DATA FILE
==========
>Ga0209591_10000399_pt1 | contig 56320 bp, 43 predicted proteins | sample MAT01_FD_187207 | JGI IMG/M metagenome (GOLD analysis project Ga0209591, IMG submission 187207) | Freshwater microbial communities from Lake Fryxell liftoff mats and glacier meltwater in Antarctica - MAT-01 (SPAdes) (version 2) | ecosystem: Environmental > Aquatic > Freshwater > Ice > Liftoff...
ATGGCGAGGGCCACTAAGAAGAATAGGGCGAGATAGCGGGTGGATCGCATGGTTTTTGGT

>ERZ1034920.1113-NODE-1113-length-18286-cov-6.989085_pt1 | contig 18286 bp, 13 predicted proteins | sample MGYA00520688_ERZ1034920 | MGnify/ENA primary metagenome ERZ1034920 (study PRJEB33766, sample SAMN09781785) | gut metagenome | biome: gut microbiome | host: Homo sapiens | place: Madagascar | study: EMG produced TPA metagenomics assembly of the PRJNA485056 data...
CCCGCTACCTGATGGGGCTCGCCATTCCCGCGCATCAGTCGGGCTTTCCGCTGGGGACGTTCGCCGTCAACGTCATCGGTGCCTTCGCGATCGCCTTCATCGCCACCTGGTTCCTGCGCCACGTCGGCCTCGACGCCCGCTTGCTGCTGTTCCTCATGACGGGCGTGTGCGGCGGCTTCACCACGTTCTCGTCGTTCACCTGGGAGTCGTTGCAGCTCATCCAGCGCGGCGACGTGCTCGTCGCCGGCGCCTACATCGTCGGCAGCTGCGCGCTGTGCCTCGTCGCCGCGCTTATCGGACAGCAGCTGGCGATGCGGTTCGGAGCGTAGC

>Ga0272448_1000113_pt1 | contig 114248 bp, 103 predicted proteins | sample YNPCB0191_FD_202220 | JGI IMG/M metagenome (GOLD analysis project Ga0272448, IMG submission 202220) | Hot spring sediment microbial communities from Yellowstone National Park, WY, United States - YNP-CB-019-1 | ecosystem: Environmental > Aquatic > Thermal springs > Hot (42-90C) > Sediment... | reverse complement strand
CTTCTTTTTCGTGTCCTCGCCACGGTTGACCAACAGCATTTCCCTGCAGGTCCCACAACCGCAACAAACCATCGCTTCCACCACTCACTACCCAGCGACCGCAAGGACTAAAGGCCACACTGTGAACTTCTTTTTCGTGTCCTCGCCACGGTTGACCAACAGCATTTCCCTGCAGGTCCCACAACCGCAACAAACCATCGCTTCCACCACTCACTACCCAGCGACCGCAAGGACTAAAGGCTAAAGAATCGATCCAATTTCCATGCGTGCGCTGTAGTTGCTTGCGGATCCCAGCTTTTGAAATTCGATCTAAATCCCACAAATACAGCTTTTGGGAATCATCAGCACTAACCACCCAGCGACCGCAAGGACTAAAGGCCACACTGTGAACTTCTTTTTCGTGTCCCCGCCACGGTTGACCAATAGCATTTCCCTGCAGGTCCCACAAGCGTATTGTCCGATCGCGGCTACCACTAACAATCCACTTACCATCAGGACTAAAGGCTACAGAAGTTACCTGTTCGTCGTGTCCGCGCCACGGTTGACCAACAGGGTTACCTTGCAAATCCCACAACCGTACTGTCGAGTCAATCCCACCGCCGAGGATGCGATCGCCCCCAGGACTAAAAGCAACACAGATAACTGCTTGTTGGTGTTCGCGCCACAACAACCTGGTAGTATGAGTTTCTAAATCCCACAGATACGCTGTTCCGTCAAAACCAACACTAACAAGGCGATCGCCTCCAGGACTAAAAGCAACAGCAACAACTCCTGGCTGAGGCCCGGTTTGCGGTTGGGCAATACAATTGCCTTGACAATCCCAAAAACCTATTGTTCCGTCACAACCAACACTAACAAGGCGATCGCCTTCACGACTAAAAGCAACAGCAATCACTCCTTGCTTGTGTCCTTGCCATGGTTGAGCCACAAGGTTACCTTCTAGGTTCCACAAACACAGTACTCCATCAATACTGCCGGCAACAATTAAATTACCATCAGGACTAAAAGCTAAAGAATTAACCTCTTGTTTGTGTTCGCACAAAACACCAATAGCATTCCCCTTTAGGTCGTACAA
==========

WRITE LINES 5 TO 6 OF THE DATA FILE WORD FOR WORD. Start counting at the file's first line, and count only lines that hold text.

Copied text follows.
>Ga0272448_1000113_pt1 | contig 114248 bp, 103 predicted proteins | sample YNPCB0191_FD_202220 | JGI IMG/M metagenome (GOLD analysis project Ga0272448, IMG submission 202220) | Hot spring sediment microbial communities from Yellowstone National Park, WY, United States - YNP-CB-019-1 | ecosystem: Environmental > Aquatic > Thermal springs > Hot (42-90C) > Sediment... | reverse complement strand
CTTCTTTTTCGTGTCCTCGCCACGGTTGACCAACAGCATTTCCCTGCAGGTCCCACAACCGCAACAAACCATCGCTTCCACCACTCACTACCCAGCGACCGCAAGGACTAAAGGCCACACTGTGAACTTCTTTTTCGTGTCCTCGCCACGGTTGACCAACAGCATTTCCCTGCAGGTCCCACAACCGCAACAAACCATCGCTTCCACCACTCACTACCCAGCGACCGCAAGGACTAAAGGCTAAAGAATCGATCCAATTTCCATGCGTGCGCTGTAGTTGCTTGCGGATCCCAGCTTTTGAAATTCGATCTAAATCCCACAAATACAGCTTTTGGGAATCATCAGCACTAACCACCCAGCGACCGCAAGGACTAAAGGCCACACTGTGAACTTCTTTTTCGTGTCCCCGCCACGGTTGACCAATAGCATTTCCCTGCAGGTCCCACAAGCGTATTGTCCGATCGCGGCTACCACTAACAATCCACTTACCATCAGGACTAAAGGCTACAGAAGTTACCTGTTCGTCGTGTCCGCGCCACGGTTGACCAACAGGGTTACCTTGCAAATCCCACAACCGTACTGTCGAGTCAATCCCACCGCCGAGGATGCGATCGCCCCCAGGACTAAAAGCAACACAGATAACTGCTTGTTGGTGTTCGCGCCACAACAACCTGGTAGTATGAGTTTCTAAATCCCACAGATACGCTGTTCCGTCAAAACCAACACTAACAAGGCGATCGCCTCCAGGACTAAAAGCAACAGCAACAACTCCTGGCTGAGGCCCGGTTTGCGGTTGGGCAATACAATTGCCTTGACAATCCCAAAAACCTATTGTTCCGTCACAACCAACACTAACAAGGCGATCGCCTTCACGACTAAAAGCAACAGCAATCACTCCTTGCTTGTGTCCTTGCCATGGTTGAGCCACAAGGTTACCTTCTAGGTTCCACAAACACAGTACTCCATCAATACTGCCGGCAACAATTAAATTACCATCAGGACTAAAAGCTAAAGAATTAACCTCTTGTTTGTGTTCGCACAAAACACCAATAGCATTCCCCTTTAGGTCGTACAA